The Last Taboo: Opening the Door on the Global Sanitation Crisis.
Decoupling Water and Sanitation
Maggie Black and Ben Fawcett have written a timely policy book to coincide with 2008’s designation by the United Nations as the International Year of Sanitation, which is linked to the Millennium Development Goals to cut the number of people worldwide without basic sanitation in half by 2015. From the onset, we should note that although the MDG statement uses the general word “sanitation,” the measures focus exclusively on human excrement disposal, rather than including household garbage disposal or industrial pollution as the word can also imply. The same is true of Black and Fawcett’s book.
Although the period 1981 to 1990 was named the International Drinking Water Supply and Sanitation Decade, the authors argue that water dominated the discourse and policy actions of the period. Human excrement is an unpleasant topic and has tended to be pushed aside in favor of clean water. As a policy item, sanitation has been relegated to the “taboo.” In addition, the consistent linkage of water and sanitation has been a detriment to the sanitation cause, because proposed sanitation solutions tend to be water-based sewage systems that may in fact be inappropriate for the setting. With The Last Taboo, the authors advocate an unlinking of the two issues in order to give sanitation its rightful place in the discussion.
The strength of the book lies in the amazing variety of worldwide case studies highlighting efforts to install human waste management facilities that both failed and succeeded. The authors have organized these into four chapters focused on the health benefits of sanitation, alternate sanitation technologies to piped water toilets, the local buy-in required for facilities to work, and the long-term operation and maintenance requirements of human waste disposal facilities. In these sections, the authors stress the need for a decoupling of waste from water–many appropriate sanitation solutions are not highly dependant on water supply. Like many modern policy advocates, they also highlight the need to install solutions that are appropriate for the local situation and that can be maintained for a long time. They argue that for the most part people in developing countries want sanitation technology when it is offered, but if user-friendly design and maintenance, like pit-emptying and odor reduction, are not taken into account, people will cease to use the facilities.
The lack of proper sanitation facilities is a particularly poignant problem in urban areas of the developing world. Surveys by development agencies, including the United Nations, tend to measure “access” to sanitation by looking at the number of installed facilities in recognized settlement areas. This approach however fails to recognize that many of the urban poor live in only semi-permanent slums and even when facilities are installed, they may become dilapidated rapidly. The authors’ call, therefore, is to rethink the focus of many sanitation programs on rural poor; they believe that the urban poor’s situation is much more dire.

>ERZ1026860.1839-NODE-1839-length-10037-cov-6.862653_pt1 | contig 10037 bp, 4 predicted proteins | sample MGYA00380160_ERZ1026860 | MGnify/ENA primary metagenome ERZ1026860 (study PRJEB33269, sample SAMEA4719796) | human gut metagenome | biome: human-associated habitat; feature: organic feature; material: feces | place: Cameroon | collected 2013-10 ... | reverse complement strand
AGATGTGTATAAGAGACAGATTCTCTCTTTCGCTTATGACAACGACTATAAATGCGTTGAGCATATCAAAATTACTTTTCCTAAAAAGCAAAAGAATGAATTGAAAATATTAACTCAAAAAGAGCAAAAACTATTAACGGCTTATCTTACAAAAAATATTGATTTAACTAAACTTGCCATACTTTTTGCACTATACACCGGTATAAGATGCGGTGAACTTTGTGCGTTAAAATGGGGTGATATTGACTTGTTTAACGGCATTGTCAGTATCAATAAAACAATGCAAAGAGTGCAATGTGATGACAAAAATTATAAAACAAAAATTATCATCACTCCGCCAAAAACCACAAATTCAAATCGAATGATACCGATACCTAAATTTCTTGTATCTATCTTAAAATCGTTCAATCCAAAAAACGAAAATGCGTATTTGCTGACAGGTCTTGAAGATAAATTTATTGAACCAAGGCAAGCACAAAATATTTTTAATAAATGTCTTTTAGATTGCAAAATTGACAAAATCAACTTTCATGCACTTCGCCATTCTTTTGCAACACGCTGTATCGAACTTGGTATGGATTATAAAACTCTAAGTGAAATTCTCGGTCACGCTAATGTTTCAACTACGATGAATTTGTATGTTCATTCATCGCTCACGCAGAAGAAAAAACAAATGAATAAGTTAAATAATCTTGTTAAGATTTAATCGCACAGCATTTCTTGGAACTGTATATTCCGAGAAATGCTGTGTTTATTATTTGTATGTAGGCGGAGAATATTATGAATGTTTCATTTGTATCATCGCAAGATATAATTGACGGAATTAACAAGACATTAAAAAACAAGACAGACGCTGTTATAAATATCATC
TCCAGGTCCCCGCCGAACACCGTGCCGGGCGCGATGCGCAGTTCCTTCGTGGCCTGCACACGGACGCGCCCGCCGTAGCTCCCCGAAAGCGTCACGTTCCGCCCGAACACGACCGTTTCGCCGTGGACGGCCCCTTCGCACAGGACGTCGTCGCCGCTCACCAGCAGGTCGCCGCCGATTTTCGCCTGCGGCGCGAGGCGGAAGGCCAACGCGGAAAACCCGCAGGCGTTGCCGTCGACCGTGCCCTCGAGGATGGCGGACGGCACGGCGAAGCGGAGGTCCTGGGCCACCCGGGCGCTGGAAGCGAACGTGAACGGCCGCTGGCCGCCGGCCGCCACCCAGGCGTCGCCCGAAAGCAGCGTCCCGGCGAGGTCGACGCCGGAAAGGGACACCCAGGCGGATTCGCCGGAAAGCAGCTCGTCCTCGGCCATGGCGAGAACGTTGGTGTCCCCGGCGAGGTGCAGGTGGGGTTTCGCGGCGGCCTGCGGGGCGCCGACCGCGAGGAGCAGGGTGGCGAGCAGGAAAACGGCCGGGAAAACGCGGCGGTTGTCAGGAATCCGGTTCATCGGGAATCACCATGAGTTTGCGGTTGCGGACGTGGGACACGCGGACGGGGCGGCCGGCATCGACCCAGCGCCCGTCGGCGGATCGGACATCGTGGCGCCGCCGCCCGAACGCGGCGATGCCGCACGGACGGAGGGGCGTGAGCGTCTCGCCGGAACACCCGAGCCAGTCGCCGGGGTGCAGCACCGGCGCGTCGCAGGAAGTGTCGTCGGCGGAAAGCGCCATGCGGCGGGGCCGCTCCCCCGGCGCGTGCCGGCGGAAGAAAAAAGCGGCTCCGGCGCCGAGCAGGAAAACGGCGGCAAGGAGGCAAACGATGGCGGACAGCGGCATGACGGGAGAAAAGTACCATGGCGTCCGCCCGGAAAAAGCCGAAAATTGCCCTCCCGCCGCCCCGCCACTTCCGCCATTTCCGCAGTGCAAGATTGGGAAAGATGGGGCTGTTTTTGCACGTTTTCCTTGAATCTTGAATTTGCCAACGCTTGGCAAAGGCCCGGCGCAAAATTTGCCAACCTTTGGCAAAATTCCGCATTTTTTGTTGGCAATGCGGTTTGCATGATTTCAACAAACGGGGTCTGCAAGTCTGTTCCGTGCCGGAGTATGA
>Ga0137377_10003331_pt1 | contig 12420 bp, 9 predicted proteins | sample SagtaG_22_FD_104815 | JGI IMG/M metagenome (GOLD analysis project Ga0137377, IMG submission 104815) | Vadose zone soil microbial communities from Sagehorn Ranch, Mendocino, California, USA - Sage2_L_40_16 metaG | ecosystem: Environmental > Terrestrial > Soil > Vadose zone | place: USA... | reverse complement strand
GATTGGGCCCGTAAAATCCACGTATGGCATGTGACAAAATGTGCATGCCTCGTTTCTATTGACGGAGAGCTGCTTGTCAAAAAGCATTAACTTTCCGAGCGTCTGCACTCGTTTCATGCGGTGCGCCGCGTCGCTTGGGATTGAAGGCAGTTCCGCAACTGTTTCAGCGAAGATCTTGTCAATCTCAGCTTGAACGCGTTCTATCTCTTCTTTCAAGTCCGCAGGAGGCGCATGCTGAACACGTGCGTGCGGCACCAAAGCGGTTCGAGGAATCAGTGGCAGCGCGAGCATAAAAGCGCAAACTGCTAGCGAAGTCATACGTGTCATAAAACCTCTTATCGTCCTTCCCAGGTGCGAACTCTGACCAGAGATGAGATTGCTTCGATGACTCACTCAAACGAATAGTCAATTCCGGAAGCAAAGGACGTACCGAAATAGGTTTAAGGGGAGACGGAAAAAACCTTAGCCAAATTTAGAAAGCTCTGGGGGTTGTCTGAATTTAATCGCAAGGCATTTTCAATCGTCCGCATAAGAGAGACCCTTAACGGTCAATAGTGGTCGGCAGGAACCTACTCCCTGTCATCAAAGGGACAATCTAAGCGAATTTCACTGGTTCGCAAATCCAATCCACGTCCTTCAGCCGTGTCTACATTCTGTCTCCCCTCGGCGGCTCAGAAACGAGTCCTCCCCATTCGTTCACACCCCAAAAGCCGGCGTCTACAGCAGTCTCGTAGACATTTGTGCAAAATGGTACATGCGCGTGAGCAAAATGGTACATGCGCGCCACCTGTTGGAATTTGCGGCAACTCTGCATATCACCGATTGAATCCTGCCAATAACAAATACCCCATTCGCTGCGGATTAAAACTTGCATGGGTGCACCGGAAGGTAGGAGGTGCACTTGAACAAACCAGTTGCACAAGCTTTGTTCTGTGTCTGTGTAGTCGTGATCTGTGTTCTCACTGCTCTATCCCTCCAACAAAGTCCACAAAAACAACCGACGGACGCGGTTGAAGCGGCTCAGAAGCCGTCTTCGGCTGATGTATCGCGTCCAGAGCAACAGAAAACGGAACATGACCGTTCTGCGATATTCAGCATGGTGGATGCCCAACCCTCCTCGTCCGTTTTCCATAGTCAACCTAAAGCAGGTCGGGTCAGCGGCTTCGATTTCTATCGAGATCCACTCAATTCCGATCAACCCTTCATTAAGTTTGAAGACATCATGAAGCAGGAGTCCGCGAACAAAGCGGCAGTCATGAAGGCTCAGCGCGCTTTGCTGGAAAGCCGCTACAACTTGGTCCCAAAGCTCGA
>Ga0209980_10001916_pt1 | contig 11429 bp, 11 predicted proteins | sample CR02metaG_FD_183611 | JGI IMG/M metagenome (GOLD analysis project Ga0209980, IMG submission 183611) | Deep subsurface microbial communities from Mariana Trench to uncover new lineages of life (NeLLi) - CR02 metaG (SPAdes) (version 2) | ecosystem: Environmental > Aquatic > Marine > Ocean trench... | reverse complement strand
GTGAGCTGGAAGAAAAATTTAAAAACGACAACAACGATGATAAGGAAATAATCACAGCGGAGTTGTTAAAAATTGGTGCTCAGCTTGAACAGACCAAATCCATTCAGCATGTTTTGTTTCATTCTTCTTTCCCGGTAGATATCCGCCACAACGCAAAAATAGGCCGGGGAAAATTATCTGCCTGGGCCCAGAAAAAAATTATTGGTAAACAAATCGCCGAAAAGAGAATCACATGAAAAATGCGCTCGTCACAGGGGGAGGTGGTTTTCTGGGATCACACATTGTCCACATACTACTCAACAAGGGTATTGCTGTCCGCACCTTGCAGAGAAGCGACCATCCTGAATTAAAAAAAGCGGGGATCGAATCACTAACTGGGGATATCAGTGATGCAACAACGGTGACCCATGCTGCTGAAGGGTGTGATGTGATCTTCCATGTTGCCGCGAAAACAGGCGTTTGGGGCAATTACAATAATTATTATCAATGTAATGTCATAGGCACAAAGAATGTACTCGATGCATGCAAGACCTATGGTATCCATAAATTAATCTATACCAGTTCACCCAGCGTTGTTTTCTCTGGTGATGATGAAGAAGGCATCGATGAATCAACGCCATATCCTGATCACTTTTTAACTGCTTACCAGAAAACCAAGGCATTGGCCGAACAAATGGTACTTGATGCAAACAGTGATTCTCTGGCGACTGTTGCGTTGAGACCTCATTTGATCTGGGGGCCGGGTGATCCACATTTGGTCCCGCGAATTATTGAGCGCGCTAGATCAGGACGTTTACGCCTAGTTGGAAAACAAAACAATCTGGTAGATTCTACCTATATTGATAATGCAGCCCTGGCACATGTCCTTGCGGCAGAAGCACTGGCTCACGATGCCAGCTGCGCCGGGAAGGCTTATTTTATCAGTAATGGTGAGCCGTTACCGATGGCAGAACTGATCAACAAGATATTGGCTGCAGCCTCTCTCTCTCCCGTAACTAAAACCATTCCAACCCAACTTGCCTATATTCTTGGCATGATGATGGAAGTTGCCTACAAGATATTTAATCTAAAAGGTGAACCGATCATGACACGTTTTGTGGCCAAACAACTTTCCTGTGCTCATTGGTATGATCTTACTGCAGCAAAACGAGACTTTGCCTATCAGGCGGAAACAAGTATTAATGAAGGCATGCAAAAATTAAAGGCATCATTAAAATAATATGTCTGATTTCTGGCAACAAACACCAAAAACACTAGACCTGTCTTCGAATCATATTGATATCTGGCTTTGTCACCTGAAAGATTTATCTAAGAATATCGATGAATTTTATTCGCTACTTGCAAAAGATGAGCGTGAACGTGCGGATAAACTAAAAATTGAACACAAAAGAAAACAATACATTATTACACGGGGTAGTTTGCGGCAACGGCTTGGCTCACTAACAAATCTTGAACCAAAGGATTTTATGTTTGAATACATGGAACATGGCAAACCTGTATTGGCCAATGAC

In the conclusion, the authors stress that programs cannot expect residents of low-income areas, whether urban or rural, to bear the financial burden of sanitation installations. Yet they also reiterate the need for more than financial commitment to the MDG goals–political will, policies, and institutional forms must be in place to effectively build sanitation on a global scale. Most importantly, they believe that we need to start talking about human waste; we need to get it out from behind the closed door and make it a subject of public discourse. Policy advocates and historians should agree with this point, yet it also raises questions of why this closure happened and why local solutions have been disregarded in favor of Western approaches. This is a potential area of historical study that could be important for future policymaking.
The authors include a chapter ostensibly on the history of human waste disposal, but in reality it is a history of the development of piped sewage in Britain in the nineteenth century and the exportation of those ideas to other parts of the world. Unfortunately, we get very little mention of historical non-Western waste handling practices; the authors apparently assume that they are inferior and not worth discussing. In a couple of chapters, the readers get glimpses of local systems such as the manual scavengers of India and Africa, but there is no history of how these local systems developed and why they fail to work now, if indeed they do. The authors cannot really be faulted for failing to provide a historical and fair treatment of local sanitation solutions–this is a common failure of Western policy as well–since their goal is to spur investment in Western sanitation solutions, but it perhaps reveals an opening for historians to add to the modern policy discourse.
The book as a whole is highly readable and accessible to a broad readership. Current scholars working on modern water and sanitation policy in the developing world should not miss reading it. Historians, particularly those focused on environmental justice or sanitation, might also find some interesting local cases that deserve further historical inquiry.